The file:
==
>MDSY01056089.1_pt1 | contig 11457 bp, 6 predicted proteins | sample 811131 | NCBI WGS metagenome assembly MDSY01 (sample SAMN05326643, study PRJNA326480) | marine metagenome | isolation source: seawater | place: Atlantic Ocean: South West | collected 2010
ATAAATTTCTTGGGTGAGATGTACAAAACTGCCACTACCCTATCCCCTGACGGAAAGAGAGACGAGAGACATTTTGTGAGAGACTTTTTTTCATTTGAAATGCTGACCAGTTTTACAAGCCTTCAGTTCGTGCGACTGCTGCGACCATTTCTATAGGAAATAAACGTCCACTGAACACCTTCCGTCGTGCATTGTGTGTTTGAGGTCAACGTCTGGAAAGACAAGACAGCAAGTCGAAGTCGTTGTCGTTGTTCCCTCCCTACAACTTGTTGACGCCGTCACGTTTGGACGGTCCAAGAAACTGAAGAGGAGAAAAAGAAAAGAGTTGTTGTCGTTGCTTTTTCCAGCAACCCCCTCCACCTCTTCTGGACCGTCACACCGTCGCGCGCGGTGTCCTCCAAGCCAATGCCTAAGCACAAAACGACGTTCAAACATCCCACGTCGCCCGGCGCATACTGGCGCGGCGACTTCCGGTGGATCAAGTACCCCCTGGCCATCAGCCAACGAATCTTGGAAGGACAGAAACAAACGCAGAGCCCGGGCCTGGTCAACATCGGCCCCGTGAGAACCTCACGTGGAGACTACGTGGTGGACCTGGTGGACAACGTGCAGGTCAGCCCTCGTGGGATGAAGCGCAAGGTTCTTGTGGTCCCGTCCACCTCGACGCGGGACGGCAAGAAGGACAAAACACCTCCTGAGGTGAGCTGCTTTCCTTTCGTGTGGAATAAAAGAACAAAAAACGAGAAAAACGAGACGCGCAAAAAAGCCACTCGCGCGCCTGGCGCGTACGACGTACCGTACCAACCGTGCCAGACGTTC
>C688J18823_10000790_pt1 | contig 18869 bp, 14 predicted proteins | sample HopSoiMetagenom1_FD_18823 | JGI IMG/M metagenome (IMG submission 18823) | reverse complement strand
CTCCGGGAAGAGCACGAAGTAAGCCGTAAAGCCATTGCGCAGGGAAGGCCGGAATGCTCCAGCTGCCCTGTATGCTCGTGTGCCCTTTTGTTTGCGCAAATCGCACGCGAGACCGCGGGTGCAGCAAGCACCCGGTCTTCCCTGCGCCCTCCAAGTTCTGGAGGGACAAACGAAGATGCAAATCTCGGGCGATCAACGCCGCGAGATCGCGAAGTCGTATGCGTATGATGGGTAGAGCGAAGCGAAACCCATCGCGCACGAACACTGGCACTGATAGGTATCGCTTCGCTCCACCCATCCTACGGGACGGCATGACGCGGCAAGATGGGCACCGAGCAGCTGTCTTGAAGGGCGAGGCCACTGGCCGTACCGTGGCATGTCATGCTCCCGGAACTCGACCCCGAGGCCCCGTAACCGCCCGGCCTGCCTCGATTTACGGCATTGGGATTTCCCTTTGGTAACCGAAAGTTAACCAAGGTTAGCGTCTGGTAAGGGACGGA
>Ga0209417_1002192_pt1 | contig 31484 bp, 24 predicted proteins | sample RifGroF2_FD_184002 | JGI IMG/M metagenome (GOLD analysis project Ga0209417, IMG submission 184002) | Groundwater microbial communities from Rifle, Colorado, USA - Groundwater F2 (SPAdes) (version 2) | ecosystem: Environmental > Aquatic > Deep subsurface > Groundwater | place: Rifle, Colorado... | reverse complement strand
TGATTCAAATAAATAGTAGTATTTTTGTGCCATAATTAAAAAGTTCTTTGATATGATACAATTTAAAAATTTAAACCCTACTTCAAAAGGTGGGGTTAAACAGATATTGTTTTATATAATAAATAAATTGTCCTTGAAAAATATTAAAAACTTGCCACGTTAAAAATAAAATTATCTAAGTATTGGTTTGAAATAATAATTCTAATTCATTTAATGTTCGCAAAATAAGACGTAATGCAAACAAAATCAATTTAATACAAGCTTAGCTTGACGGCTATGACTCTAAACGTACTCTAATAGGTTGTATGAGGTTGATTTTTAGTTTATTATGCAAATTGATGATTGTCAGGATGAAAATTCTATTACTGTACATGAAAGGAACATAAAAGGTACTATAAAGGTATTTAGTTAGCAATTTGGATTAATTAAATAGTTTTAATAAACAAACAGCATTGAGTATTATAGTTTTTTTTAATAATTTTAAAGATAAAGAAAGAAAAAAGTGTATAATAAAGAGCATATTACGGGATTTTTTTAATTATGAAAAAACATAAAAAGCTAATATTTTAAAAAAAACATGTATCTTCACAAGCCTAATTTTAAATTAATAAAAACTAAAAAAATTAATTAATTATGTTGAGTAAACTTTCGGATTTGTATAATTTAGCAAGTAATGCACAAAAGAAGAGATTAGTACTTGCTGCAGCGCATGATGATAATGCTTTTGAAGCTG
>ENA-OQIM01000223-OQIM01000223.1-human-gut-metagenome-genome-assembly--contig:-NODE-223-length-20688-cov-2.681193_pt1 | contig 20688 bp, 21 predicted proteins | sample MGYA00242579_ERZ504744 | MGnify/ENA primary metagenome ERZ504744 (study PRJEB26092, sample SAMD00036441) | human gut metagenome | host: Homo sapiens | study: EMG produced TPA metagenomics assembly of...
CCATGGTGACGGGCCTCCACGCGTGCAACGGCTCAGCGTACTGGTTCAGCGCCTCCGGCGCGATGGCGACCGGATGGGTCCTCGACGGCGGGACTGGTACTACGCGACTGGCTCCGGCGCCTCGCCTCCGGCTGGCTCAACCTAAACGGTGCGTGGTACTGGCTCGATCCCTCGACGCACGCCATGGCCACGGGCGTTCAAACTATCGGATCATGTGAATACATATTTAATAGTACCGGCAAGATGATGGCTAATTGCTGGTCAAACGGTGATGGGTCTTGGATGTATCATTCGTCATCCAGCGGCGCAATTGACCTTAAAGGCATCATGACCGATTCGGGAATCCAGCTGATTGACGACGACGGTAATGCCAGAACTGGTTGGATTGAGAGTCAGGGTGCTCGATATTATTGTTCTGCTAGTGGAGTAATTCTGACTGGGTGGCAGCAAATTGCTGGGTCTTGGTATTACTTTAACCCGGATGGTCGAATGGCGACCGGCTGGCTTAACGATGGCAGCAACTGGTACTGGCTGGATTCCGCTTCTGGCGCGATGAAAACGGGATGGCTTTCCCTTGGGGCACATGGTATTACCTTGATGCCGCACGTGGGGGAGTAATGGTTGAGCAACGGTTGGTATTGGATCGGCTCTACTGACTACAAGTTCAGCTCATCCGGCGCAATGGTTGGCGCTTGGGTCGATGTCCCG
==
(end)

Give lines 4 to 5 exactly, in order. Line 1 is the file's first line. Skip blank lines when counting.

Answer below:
CTCCGGGAAGAGCACGAAGTAAGCCGTAAAGCCATTGCGCAGGGAAGGCCGGAATGCTCCAGCTGCCCTGTATGCTCGTGTGCCCTTTTGTTTGCGCAAATCGCACGCGAGACCGCGGGTGCAGCAAGCACCCGGTCTTCCCTGCGCCCTCCAAGTTCTGGAGGGACAAACGAAGATGCAAATCTCGGGCGATCAACGCCGCGAGATCGCGAAGTCGTATGCGTATGATGGGTAGAGCGAAGCGAAACCCATCGCGCACGAACACTGGCACTGATAGGTATCGCTTCGCTCCACCCATCCTACGGGACGGCATGACGCGGCAAGATGGGCACCGAGCAGCTGTCTTGAAGGGCGAGGCCACTGGCCGTACCGTGGCATGTCATGCTCCCGGAACTCGACCCCGAGGCCCCGTAACCGCCCGGCCTGCCTCGATTTACGGCATTGGGATTTCCCTTTGGTAACCGAAAGTTAACCAAGGTTAGCGTCTGGTAAGGGACGGA
>Ga0209417_1002192_pt1 | contig 31484 bp, 24 predicted proteins | sample RifGroF2_FD_184002 | JGI IMG/M metagenome (GOLD analysis project Ga0209417, IMG submission 184002) | Groundwater microbial communities from Rifle, Colorado, USA - Groundwater F2 (SPAdes) (version 2) | ecosystem: Environmental > Aquatic > Deep subsurface > Groundwater | place: Rifle, Colorado... | reverse complement strand